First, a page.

of the legal system itself. As recently noted by Chief Judge Dennis Jacobs of
the Second Circuit U.S. Court of Appeals, judges in asbestos litigation have
all too often processed massive caseloads without regard to whether the
claims themselves are based on fraud, corrupt experts, perjury, and other things
that would be deplored and persecuted by the legal profession if done within
other commercial fields.
2005, as we documented in a Trial Lawyers, Inc. Update,
U.S. District Court Judge Janis Graham Jack proved a striking exception to this
historical trend. Judge Jack uncovered massive fraud in the asbestos litigation
industry: thousands seeking recovery for alleged injuries purported to be caused
by silica exposure, 60 percent of whom had already recovered from lung injuries
supposedly caused by asbestos.
As well as documenting asbestos-silica double-dipping,
Judge Jack highlighted how asbestos and silica lawyers were shuffling plaintiffs
through bogus medical exams geared toward finding injuries. Recent cases have
echoed her findings: in one case last year in West Virginia, defendants said
they had discovered claims filed by fictitious plaintiffs and diagnoses conducted
by fictitious doctors. Others paint a portrait of even
broader corruption: a Miami asbestos lawyer stole millions from his own clients,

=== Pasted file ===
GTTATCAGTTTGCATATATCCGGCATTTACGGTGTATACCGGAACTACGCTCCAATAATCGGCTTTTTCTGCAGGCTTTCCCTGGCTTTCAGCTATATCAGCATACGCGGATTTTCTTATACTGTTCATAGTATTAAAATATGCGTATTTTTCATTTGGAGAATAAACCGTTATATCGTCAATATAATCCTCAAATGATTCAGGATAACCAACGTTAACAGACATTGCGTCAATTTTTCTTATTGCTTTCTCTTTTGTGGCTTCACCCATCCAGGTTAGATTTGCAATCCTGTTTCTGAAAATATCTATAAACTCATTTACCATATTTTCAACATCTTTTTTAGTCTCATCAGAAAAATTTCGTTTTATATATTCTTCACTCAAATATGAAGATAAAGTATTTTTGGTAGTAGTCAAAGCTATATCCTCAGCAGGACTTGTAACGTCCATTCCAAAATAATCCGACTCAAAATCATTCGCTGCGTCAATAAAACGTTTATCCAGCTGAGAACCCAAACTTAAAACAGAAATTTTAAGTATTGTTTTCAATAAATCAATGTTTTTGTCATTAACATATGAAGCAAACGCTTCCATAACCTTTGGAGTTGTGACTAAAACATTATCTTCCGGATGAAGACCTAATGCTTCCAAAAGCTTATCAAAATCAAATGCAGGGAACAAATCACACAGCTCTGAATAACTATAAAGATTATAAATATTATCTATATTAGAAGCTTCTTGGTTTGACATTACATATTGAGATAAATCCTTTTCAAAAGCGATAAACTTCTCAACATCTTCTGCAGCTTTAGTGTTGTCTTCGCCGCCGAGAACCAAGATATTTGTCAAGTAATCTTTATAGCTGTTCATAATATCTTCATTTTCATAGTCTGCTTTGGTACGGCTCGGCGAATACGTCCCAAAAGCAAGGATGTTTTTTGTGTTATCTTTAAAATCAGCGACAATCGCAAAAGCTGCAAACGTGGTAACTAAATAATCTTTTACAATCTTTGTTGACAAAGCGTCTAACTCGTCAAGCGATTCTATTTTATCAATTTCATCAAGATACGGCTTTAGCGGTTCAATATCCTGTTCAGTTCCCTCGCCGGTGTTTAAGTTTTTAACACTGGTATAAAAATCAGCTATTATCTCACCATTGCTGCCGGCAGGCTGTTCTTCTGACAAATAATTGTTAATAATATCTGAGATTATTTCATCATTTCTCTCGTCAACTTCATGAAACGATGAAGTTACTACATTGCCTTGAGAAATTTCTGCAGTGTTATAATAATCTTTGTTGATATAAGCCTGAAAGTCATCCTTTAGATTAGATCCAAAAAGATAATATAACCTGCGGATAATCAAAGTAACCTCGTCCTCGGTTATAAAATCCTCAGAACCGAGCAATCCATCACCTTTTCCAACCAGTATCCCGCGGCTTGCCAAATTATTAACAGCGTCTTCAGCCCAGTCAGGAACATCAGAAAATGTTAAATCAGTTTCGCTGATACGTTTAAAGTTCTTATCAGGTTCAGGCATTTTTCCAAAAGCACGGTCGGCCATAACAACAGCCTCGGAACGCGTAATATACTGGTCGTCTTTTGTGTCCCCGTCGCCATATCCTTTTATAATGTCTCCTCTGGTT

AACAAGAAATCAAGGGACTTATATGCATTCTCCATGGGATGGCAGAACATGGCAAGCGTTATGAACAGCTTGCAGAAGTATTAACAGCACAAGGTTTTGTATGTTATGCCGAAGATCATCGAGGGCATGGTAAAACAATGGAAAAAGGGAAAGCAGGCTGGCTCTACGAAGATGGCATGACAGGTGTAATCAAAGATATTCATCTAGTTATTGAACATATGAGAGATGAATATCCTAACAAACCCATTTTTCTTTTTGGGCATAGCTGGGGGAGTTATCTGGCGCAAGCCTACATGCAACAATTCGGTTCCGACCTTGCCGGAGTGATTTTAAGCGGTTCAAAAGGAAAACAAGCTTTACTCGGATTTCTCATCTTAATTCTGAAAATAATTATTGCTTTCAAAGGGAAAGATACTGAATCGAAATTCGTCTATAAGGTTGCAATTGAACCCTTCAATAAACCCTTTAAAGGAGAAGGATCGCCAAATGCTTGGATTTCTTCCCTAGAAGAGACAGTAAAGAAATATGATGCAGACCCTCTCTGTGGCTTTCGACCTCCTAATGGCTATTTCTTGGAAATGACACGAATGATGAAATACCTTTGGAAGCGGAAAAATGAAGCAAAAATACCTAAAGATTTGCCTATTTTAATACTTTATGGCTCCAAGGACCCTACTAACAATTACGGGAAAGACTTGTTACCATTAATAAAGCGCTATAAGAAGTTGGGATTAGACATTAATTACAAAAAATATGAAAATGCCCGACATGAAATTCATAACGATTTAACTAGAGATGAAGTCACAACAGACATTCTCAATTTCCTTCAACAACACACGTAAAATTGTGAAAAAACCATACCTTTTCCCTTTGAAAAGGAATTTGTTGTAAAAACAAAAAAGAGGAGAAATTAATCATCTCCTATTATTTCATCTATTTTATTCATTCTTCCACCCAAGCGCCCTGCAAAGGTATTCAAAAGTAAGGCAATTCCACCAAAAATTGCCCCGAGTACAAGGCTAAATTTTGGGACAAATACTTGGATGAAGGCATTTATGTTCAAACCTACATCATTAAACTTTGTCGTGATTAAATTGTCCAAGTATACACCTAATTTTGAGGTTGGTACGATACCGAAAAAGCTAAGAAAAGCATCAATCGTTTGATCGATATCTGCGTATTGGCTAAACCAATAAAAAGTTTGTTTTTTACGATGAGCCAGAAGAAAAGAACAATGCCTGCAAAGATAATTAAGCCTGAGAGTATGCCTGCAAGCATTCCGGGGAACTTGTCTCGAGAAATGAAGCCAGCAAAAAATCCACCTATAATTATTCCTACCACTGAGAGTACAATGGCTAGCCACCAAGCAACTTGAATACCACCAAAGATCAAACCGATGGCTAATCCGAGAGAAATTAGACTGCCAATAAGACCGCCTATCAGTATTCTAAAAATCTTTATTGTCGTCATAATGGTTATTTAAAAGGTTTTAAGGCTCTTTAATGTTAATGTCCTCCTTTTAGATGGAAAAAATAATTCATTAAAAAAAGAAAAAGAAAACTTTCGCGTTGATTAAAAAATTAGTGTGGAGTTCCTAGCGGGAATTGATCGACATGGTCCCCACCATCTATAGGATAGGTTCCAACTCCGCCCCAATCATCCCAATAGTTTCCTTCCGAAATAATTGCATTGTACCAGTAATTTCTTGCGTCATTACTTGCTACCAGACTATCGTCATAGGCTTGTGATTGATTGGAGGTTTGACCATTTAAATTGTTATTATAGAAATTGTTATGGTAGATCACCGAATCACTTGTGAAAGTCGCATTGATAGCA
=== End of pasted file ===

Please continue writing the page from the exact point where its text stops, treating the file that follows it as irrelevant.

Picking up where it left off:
and a Pennsylvania judge was convicted of soliciting bribes from attorneys with
asbestos dockets before him.
tort reforms and Judge Jacks documentation of fraud have made trouble
for Trial Lawyers, Inc.s traditional asbestos litigation business model.
With judgesand prosecutorswatching more closely, the number of new
filings in which plaintiffs have not developed malignancies has plummeted over
96 percent. Large asbestos law firms have had to trim
hundreds from their payrolls.
Still, it would be foolish to assume that Trial Lawyers, Inc.
will give up its long-running revenue stream without a fight. Lawyers have been
shifting cases into new states without tort reform laws. Hundreds of thousands
of claims remain outstanding. Many billions of dollars in asbestos bankruptcy